Zoning into the Great Zuurberg Trek
Renowned cycling coach John Wakefield is discovering all sorts of zones on his way to peak fitness for the 2016 PwC Great Zuurberg Trek. This is his story.
Well, I’m back and survived the Panorama Tour.
Besides the bad luck we had on day one, when we lost 30 minutes due to mechanicals, my form was a lot better than I had expected.
I did notice that I was slightly short of where I needed to be at the sharp end of the race when the attacks started on the final climbs.
It made sense as pretty much 80% of my training was aerobic and I had done no anaerobic sessions nor explosive work.
These aerobic sessions consisted of steady longer duration intervals like 10, 15, 20 and 60-minute efforts at a steady Zone 4 heart rate or power output. For me that is around 300W and I am 61kg.
These types of intervals are all at 75 to 80% and you want consistency in them. Below is a graph of a set of five 10-minute seated climbing intervals at Zone 4 or 300W in my case with 10 minutes of rest between each.
What you don’t want to do is start the first one so hard that you fade by the last one or in some cases don’t finish the set at all.
After I came back I realised what I was missing so I started to build in race type simulations into 10-minute efforts.
In the graph below you will see the three spikes, this session I did was “10 minutes over unders”.
What you do in this session is again start your 10-minute interval in a high Zone 3/low Zone 4 heart rate or in my case power wise 280 to 300W.
Then, every three minutes, I would perform a one-minute Zone 5 effort 360W and then fall back into the high Zone 3/low Zone 4 bracket.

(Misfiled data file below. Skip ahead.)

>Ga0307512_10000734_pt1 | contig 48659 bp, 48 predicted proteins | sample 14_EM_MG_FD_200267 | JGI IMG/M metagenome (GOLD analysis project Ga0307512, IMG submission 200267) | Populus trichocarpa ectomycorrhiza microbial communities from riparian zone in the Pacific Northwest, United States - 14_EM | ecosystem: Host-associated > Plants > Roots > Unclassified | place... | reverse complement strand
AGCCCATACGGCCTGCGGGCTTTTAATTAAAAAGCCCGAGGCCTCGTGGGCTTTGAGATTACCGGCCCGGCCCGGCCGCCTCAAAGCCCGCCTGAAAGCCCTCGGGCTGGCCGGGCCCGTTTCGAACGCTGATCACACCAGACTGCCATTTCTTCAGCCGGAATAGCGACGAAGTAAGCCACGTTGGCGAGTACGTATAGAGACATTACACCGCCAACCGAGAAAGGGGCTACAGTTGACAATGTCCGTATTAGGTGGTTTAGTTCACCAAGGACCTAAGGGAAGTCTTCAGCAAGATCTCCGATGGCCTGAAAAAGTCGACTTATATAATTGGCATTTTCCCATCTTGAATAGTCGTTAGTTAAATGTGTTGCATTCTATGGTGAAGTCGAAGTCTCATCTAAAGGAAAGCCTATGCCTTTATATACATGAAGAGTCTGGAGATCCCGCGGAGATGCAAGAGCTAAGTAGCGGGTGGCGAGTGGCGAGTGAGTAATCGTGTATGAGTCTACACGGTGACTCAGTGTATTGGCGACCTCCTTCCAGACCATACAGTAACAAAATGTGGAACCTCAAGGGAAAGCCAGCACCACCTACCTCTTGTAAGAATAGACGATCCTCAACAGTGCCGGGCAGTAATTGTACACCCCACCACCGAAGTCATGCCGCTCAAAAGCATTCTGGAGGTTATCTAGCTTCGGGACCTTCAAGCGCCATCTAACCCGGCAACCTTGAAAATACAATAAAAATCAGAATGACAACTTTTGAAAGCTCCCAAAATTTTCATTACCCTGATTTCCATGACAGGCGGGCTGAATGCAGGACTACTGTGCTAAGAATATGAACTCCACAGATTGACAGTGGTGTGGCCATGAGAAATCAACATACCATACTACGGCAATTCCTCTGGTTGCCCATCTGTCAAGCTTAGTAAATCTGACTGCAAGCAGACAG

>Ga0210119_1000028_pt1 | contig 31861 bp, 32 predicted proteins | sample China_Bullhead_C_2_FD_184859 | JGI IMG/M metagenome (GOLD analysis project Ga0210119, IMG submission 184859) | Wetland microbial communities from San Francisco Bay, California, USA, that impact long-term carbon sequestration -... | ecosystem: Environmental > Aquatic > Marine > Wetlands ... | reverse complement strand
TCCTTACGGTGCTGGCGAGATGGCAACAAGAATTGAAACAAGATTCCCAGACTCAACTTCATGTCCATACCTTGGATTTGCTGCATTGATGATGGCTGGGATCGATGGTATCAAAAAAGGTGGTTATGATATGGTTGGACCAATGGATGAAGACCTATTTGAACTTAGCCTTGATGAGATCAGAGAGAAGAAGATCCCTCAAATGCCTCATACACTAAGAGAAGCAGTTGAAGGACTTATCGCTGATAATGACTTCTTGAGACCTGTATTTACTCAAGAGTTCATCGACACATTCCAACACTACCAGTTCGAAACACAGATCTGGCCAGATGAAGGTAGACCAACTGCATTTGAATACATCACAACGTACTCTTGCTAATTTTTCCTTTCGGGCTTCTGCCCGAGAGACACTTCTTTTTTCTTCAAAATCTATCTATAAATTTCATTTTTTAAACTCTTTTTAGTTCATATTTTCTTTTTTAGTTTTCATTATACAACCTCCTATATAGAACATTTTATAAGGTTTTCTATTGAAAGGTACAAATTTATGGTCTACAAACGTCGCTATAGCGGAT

The second 10-minute session I did was a little different. I would sit at Zone 4 or 320W and after five minutes I would perform five 40:20s – I would aim to hit 470W for the 40s efforts.
A 40:20 is 40 seconds all out with 20 seconds rest in between.
I found these sessions really made a difference to what I was lacking in my training and racing.
To build onto those sessions and to work purely on anaerobic, a session I can’t say I really enjoy but find works well for me is 15 one-minute intervals with two minutes of rest between each.
It is a really hard session and I would focus on hitting and average of 500 to 550W for each effort but often that isn’t easy when your vision starts to fade and you’re in a world of snot and tears.
As you can see in the graph below the first four were better than the last 11.
These efforts I always do on an incline. This help you not spin out and be able to keep pressure and force on the pedals at all times during the interval.
I would recommend anything from a four to 10% gradient, depending on your strength level.
As you can see in the picture below, one minute all-out is never a pretty affair, especially when you haven’t done them in ages.
For pure explosive work I would do 10 30-second sprints all out with five minutes of rest between.
When they first do these, athletes often ask what a mere 30 seconds will do for you.
If you truly go all-out for 30 seconds it feels like a lifetime when you are out of the saddle smashing pedals in the hurt box and it hurts like no other at the end.
Again, I do these on an eight to 11% gradient to make sure I don’t spin out and keep power down at all times.
The final piece in my puzzle now is to lose some weight but not allow it to have a negative effect on my training.
Many cyclists are all about losing weight and being the lightest they can possibly be. While this does hold true in some ways, being too light does have a negative effect on you.
Negative effects are not recovering correctly after training and losing power.
If I use myself as an example: at around 61kg, I’m good on the bike but, if I drop one or two kilos, I’m actually totally useless.
I cannot sustain a high power for long and I don’t recover quickly and often fall ill.
John is a director and coach at Science to Sport and competes in cycling events as one of the country’s top age-group competitors. He has coached several riders to national and world titles.